On Saturday, the Barnes &Noble store at Olympia’s Capital Mall will host Aberdeen author Victoria Adams.
But the event will be far more than a simple book-signing. With help from the Olympic Area Agency on Aging, Adams is looking to educate people about dementia and its effects on patient and caregiver alike.
Besides reading excerpts from her book, “Who I Am Yesterday,” Adams will answer questions and offer additional resources to help those caring for loved ones with dementia.
It’s a mission that’s very personal to her. Her book, published in 2012, tells the story of her experience with her late husband, who began showing symptoms of vascular dementia during an island vacation: He suddenly started seeing her not as his wife of many years, but as the travel companion she had been to him previously (hence the book’s title).
She writes that an early moment of clarity was realizing “the world in his eyes would never be the same and would change with every day. If I wanted to keep him, I would have to move through those worlds with him and not try to keep him in mine.”
Her book tells of many such steps in her journey of discovery during their first year living with the disease, and offers constructive advice based on that experience.
One important nugget is not to take a one-size-fits-all approach.
“Each and every person with dementia is different,” she writes. “The professional help available is invaluable, but it must be applied with care and with an awareness of your specific situation, and your own inner convictions.”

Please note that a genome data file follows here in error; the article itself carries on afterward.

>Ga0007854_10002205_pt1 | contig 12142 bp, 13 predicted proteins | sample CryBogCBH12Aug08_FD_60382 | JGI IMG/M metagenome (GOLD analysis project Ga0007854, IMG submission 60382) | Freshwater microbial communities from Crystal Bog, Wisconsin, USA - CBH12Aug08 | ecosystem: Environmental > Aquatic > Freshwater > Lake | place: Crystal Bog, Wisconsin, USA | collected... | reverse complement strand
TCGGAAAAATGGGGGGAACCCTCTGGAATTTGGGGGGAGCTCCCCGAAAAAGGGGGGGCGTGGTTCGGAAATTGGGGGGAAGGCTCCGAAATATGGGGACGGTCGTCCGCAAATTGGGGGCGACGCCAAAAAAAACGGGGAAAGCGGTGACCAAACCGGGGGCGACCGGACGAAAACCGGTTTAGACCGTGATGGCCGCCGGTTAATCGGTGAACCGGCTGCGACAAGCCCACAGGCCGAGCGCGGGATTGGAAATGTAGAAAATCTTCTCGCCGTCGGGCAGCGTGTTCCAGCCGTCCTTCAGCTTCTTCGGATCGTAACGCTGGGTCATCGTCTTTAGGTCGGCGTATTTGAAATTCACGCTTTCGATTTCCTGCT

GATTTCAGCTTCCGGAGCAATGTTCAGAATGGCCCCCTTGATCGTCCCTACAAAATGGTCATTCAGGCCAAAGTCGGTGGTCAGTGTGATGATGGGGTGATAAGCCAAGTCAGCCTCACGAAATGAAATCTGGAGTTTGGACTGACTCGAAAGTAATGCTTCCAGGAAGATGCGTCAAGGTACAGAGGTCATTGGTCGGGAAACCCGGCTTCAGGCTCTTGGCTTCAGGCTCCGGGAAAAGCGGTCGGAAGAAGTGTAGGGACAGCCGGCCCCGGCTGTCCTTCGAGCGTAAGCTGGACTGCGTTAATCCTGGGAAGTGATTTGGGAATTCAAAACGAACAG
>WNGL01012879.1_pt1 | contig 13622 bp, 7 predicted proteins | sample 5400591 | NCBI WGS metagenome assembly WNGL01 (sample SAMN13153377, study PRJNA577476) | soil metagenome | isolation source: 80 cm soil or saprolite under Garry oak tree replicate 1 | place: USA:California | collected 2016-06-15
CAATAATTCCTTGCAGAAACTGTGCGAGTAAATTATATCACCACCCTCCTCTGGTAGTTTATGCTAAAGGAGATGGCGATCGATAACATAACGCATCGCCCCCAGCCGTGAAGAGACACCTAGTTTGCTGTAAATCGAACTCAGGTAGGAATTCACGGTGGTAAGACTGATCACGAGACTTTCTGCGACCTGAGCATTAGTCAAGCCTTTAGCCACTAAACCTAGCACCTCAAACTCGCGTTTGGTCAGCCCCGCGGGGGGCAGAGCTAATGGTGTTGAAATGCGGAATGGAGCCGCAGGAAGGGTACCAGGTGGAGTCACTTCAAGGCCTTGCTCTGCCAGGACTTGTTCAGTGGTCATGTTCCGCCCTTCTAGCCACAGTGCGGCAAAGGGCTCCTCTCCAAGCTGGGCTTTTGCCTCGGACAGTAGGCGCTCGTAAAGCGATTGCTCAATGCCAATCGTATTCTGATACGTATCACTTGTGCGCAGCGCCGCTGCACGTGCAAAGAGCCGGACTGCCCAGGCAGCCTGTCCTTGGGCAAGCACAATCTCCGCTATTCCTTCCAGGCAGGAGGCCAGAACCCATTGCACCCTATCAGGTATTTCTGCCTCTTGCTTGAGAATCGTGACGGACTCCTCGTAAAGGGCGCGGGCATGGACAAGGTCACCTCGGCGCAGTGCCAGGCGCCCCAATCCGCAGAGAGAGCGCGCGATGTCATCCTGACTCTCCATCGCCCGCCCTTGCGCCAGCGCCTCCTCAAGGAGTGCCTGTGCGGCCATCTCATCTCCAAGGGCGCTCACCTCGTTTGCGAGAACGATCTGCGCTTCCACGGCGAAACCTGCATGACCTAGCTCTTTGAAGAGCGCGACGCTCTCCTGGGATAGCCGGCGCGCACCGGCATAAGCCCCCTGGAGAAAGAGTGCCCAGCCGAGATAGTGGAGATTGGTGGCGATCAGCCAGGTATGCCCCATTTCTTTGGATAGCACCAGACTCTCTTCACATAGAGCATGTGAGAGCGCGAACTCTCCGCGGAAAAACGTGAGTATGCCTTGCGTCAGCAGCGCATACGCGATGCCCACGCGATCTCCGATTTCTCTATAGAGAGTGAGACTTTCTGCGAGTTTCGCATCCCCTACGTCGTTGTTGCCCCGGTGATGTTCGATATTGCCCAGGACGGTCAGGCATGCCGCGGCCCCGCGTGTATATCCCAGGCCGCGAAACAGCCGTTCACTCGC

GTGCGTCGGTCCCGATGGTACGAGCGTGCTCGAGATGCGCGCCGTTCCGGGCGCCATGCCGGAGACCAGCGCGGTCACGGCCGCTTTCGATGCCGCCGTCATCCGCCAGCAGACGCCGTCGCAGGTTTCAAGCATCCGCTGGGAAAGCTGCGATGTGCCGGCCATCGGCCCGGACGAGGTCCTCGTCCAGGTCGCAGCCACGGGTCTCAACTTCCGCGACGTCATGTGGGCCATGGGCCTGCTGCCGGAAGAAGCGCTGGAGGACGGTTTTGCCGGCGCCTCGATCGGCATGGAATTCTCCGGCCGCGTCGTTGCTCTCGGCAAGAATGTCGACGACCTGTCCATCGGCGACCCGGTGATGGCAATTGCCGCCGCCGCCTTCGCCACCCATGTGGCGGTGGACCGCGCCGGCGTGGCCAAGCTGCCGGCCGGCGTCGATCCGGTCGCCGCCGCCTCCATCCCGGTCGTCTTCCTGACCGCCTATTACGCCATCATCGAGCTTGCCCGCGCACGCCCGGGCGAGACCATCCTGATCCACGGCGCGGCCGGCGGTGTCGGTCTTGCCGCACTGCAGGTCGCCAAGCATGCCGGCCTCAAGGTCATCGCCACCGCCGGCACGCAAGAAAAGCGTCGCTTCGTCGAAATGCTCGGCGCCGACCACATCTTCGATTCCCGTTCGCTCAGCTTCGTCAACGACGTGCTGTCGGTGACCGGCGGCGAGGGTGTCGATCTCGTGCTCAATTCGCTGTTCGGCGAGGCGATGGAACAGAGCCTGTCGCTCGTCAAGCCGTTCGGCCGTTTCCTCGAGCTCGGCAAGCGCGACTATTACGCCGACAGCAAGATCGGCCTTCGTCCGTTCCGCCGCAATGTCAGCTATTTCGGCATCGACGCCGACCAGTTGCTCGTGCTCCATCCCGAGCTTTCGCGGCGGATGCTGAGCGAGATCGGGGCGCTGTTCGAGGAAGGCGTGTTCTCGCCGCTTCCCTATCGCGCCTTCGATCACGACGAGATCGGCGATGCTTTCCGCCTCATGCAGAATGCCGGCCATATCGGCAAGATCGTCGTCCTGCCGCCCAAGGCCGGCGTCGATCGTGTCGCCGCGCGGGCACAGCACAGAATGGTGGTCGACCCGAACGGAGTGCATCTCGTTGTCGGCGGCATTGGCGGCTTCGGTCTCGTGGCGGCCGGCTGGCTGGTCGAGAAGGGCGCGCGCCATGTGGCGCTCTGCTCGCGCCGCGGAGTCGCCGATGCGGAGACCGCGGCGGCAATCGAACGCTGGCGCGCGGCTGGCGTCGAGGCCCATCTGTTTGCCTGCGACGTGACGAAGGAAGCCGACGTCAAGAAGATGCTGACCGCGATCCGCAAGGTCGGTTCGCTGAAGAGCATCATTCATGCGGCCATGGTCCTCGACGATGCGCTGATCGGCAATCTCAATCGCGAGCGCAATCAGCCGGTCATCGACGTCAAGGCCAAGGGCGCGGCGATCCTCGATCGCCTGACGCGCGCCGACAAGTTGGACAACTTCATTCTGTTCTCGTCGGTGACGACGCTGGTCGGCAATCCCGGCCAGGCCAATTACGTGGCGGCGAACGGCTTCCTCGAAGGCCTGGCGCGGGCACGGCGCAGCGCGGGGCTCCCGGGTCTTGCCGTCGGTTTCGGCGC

As part of her presentation on Saturday, Adams will share an extensive list of resources, including a wide range of reading materials and online videos, as well as contact information for companies that provide support services and products for dementia patients and caregivers.
She said the bookstore also planned to display many of the books she recommends during the event, making it easier for attendees to find what they need.
Adams tells her heart-wrenching story in first person, but never refers to her husband by name in the book.
“My husband was a very private man, and he shied away from public exposure of any kind. I have tried to honor that preference,” she said.
Her secondary reason was of a more practical nature: “I wanted the book to be personal, but general in reference. I think it is easier for a reader to relate to their own situation if the people being discussed can be thought of within their own reference points.”
Adams’ husband passed away in March 2015, about three years after her book was published. She is working on a follow-up, titled “Caregiving Backstage,” which will cover her experience making decisions on hospice and palliative care for him.